(For those who hunt pheasants, it is necessary that there be pheasants to hunt. Few are wild in most states, so the birds are purchased and hidden in the fields. This article describes the hiding experience, called “stocking.” To see what happens next, the hunting is explained in this more recent report: https://www.irasabs.com/?p=2803)

This is a secret known by many of the nation’s 2,000,000 pheasant hunters who chase after 10,000,000 pheasants raised on U.S. farms. These red-faced, green-headed, white-ring-necked birds are then sold to hunting clubs, hidden in bushes, sniffed out by specially trained dogs who point and flush, so that men with shotguns can pull triggers, down the game, and utilize much-talked-about recipes to cook delicious meals. In the United Kingdom, 35 million pheasants are raised annually.

ring-necked pheasants

ring-necked pheasants

So I want you to imagine how many times a year what I am going to describe takes place. It is a primitive practice as old as the wind that is totally unimaginable to almost all city dwellers, suburbanites and the majority of rural inhabitants. It has shades of voodoo and witchcraft, talking in tongues and reading the runes.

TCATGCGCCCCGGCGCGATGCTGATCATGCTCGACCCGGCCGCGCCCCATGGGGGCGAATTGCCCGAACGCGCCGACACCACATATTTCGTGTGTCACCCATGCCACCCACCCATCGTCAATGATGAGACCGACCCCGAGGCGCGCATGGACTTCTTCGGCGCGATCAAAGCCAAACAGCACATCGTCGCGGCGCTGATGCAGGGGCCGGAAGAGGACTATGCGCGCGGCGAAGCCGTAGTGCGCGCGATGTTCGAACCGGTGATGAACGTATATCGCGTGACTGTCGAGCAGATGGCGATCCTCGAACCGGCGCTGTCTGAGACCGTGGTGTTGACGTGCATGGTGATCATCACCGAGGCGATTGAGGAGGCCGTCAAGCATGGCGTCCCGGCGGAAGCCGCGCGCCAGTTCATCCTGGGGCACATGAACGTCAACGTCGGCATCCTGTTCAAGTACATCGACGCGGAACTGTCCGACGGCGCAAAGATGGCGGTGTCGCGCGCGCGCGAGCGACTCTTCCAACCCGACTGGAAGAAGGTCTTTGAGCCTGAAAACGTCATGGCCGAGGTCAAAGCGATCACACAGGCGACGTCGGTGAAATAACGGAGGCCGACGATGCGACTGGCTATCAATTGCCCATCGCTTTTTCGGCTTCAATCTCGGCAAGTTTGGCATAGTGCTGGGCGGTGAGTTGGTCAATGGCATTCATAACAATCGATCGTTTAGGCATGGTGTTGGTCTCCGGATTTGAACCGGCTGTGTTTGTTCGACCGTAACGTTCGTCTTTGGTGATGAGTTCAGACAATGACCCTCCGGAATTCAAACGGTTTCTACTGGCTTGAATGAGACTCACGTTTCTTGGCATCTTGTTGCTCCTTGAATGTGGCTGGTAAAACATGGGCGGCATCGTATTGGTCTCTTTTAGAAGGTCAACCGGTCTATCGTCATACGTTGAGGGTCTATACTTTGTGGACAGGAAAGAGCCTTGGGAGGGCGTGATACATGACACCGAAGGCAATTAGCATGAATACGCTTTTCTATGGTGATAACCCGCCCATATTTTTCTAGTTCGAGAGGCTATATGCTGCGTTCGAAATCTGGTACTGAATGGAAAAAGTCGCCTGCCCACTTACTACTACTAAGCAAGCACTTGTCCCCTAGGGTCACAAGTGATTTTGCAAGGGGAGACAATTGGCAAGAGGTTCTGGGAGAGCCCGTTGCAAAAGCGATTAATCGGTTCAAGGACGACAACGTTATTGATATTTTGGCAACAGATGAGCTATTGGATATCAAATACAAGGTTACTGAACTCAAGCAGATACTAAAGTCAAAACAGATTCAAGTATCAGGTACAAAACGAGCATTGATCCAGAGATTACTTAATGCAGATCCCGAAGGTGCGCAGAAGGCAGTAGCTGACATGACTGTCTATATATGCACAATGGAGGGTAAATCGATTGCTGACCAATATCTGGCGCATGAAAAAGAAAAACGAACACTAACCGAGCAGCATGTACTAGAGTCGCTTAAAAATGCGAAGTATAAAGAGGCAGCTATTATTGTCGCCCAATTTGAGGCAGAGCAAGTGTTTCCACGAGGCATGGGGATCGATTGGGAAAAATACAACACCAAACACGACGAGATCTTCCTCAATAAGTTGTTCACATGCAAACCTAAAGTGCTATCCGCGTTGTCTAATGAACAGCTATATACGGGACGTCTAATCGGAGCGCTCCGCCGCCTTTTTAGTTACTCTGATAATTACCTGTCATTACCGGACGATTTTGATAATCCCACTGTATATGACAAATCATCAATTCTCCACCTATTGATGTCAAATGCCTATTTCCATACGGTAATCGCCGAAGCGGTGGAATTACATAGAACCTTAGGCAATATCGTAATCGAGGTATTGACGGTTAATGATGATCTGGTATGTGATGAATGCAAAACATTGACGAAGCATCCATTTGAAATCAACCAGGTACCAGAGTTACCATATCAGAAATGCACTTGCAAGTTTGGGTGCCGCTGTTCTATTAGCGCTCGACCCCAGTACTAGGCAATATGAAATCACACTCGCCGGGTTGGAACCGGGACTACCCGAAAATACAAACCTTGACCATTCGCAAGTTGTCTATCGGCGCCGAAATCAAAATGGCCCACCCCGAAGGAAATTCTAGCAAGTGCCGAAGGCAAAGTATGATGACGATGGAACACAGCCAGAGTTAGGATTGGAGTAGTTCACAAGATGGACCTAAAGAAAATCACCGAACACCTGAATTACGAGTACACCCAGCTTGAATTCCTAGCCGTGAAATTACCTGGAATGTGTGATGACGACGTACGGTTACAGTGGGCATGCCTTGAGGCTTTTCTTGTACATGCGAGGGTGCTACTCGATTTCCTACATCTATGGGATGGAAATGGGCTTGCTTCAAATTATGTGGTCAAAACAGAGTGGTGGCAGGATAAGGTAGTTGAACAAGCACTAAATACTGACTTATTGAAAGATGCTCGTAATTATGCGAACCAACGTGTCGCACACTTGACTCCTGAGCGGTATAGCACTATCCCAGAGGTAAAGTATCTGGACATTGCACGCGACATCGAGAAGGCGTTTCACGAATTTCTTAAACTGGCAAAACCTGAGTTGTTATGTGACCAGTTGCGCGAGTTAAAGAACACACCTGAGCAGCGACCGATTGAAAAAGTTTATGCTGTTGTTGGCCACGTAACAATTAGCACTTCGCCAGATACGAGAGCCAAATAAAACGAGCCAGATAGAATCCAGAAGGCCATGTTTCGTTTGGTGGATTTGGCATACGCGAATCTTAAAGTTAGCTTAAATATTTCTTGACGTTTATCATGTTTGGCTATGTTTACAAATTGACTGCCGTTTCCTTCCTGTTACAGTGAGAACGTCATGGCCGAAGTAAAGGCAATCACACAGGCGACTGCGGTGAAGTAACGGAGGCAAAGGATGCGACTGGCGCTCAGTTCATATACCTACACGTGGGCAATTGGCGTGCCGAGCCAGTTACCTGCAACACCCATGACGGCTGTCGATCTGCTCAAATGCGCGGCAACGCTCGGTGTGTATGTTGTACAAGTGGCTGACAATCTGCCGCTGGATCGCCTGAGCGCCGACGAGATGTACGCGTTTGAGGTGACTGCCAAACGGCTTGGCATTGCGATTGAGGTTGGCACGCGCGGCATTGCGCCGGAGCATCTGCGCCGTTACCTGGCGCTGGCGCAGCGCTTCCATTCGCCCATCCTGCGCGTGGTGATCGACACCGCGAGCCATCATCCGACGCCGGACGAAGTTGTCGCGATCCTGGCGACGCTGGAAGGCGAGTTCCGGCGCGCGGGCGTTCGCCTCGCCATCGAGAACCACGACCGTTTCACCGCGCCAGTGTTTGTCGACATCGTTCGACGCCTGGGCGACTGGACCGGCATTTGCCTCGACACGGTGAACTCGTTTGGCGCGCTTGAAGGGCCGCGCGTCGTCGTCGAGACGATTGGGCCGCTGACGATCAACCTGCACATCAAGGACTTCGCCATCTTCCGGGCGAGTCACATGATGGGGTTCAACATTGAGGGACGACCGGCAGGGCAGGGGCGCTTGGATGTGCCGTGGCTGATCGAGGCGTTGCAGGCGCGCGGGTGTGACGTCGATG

As the sun headed for the horizon on October 30th, I put on my high-calf boots and heavy gloves and headed out with a friend to “stock” pheasants in fields for the hunters who would search for the birds come Halloween morning with their spirited dogs and menacing guns. There were 10 birds to a cage, a mixture of brilliantly feathered roosters and dully-tan, camouflaged hens, and we would transport four cages to four different locations (five to 30+ acres each) in a soon to be mud-spattered, white, 4-wheel drive pickup truck.

Bouncing on rocks and over dips, avoiding the scratching brambles and who-knows-how-deep puddles from two-days-ago rain, we drive cautiously on bush-hogged trails, across streams, through shorn cornfields, and in pastures. We are looking for scattered sites to hide the birds from tomorrow’s predators. Our mission is to place 40 birds down gently in the woods, under bushes, beneath fallen trees. And keep them there. Read the rest of this entry »

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